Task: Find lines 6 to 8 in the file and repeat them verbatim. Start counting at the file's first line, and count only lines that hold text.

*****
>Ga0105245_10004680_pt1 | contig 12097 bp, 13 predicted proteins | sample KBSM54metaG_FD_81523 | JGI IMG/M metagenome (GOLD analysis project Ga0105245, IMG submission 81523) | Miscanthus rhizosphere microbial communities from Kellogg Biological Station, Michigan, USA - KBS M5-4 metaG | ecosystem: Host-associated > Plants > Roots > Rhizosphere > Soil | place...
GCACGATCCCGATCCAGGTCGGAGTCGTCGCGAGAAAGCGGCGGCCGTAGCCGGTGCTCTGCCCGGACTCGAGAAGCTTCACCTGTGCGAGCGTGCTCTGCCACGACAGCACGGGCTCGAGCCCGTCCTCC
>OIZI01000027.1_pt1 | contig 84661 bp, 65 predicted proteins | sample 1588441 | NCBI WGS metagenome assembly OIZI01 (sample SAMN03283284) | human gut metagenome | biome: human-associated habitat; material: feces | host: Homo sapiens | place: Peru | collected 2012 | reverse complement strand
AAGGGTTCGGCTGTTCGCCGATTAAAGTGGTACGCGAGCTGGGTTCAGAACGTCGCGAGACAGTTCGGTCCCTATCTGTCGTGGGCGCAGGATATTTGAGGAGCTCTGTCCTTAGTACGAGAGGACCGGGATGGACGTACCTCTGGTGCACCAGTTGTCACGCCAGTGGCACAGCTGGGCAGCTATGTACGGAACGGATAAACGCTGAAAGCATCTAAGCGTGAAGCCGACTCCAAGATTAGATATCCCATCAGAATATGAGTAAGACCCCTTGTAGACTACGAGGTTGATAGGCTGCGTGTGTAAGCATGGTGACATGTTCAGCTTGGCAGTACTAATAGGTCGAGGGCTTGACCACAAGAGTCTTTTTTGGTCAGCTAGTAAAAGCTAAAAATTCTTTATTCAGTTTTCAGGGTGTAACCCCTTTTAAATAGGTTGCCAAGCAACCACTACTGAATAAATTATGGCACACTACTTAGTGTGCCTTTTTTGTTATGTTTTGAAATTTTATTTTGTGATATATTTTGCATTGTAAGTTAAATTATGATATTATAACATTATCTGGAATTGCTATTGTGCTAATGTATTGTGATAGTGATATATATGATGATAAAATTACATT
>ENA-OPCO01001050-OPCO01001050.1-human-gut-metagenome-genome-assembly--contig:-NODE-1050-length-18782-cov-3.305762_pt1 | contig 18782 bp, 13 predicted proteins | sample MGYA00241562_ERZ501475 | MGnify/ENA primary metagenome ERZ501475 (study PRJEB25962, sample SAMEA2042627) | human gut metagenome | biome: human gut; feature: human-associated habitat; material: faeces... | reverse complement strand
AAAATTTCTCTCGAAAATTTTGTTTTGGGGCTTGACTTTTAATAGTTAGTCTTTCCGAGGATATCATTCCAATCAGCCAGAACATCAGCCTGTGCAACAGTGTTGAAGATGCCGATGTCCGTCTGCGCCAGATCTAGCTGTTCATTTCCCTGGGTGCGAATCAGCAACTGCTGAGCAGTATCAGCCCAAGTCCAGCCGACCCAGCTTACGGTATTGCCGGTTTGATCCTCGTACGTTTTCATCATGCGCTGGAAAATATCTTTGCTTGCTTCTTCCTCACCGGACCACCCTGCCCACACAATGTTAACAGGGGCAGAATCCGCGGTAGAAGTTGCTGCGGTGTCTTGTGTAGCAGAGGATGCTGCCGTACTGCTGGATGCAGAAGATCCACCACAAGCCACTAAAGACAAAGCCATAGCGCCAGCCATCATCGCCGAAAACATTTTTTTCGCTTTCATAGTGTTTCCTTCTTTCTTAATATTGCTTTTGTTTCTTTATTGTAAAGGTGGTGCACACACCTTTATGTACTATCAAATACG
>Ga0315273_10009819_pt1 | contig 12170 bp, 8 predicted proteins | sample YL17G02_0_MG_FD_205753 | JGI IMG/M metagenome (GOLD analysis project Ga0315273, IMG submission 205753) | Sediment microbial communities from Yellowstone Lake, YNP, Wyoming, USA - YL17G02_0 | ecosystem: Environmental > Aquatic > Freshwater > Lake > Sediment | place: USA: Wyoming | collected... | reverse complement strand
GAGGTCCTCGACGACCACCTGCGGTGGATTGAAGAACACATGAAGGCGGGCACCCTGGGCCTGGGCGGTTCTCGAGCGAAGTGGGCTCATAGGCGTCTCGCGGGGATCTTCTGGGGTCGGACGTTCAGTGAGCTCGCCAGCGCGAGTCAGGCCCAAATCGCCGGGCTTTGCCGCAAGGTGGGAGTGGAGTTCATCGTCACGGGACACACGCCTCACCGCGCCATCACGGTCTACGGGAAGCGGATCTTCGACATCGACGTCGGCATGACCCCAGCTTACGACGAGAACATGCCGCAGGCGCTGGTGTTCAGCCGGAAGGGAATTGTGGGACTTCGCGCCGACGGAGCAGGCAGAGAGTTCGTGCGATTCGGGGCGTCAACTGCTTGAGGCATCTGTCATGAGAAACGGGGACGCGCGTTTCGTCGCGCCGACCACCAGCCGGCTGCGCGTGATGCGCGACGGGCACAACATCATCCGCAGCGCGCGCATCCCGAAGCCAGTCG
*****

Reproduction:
AAAATTTCTCTCGAAAATTTTGTTTTGGGGCTTGACTTTTAATAGTTAGTCTTTCCGAGGATATCATTCCAATCAGCCAGAACATCAGCCTGTGCAACAGTGTTGAAGATGCCGATGTCCGTCTGCGCCAGATCTAGCTGTTCATTTCCCTGGGTGCGAATCAGCAACTGCTGAGCAGTATCAGCCCAAGTCCAGCCGACCCAGCTTACGGTATTGCCGGTTTGATCCTCGTACGTTTTCATCATGCGCTGGAAAATATCTTTGCTTGCTTCTTCCTCACCGGACCACCCTGCCCACACAATGTTAACAGGGGCAGAATCCGCGGTAGAAGTTGCTGCGGTGTCTTGTGTAGCAGAGGATGCTGCCGTACTGCTGGATGCAGAAGATCCACCACAAGCCACTAAAGACAAAGCCATAGCGCCAGCCATCATCGCCGAAAACATTTTTTTCGCTTTCATAGTGTTTCCTTCTTTCTTAATATTGCTTTTGTTTCTTTATTGTAAAGGTGGTGCACACACCTTTATGTACTATCAAATACG
>Ga0315273_10009819_pt1 | contig 12170 bp, 8 predicted proteins | sample YL17G02_0_MG_FD_205753 | JGI IMG/M metagenome (GOLD analysis project Ga0315273, IMG submission 205753) | Sediment microbial communities from Yellowstone Lake, YNP, Wyoming, USA - YL17G02_0 | ecosystem: Environmental > Aquatic > Freshwater > Lake > Sediment | place: USA: Wyoming | collected... | reverse complement strand
GAGGTCCTCGACGACCACCTGCGGTGGATTGAAGAACACATGAAGGCGGGCACCCTGGGCCTGGGCGGTTCTCGAGCGAAGTGGGCTCATAGGCGTCTCGCGGGGATCTTCTGGGGTCGGACGTTCAGTGAGCTCGCCAGCGCGAGTCAGGCCCAAATCGCCGGGCTTTGCCGCAAGGTGGGAGTGGAGTTCATCGTCACGGGACACACGCCTCACCGCGCCATCACGGTCTACGGGAAGCGGATCTTCGACATCGACGTCGGCATGACCCCAGCTTACGACGAGAACATGCCGCAGGCGCTGGTGTTCAGCCGGAAGGGAATTGTGGGACTTCGCGCCGACGGAGCAGGCAGAGAGTTCGTGCGATTCGGGGCGTCAACTGCTTGAGGCATCTGTCATGAGAAACGGGGACGCGCGTTTCGTCGCGCCGACCACCAGCCGGCTGCGCGTGATGCGCGACGGGCACAACATCATCCGCAGCGCGCGCATCCCGAAGCCAGTCG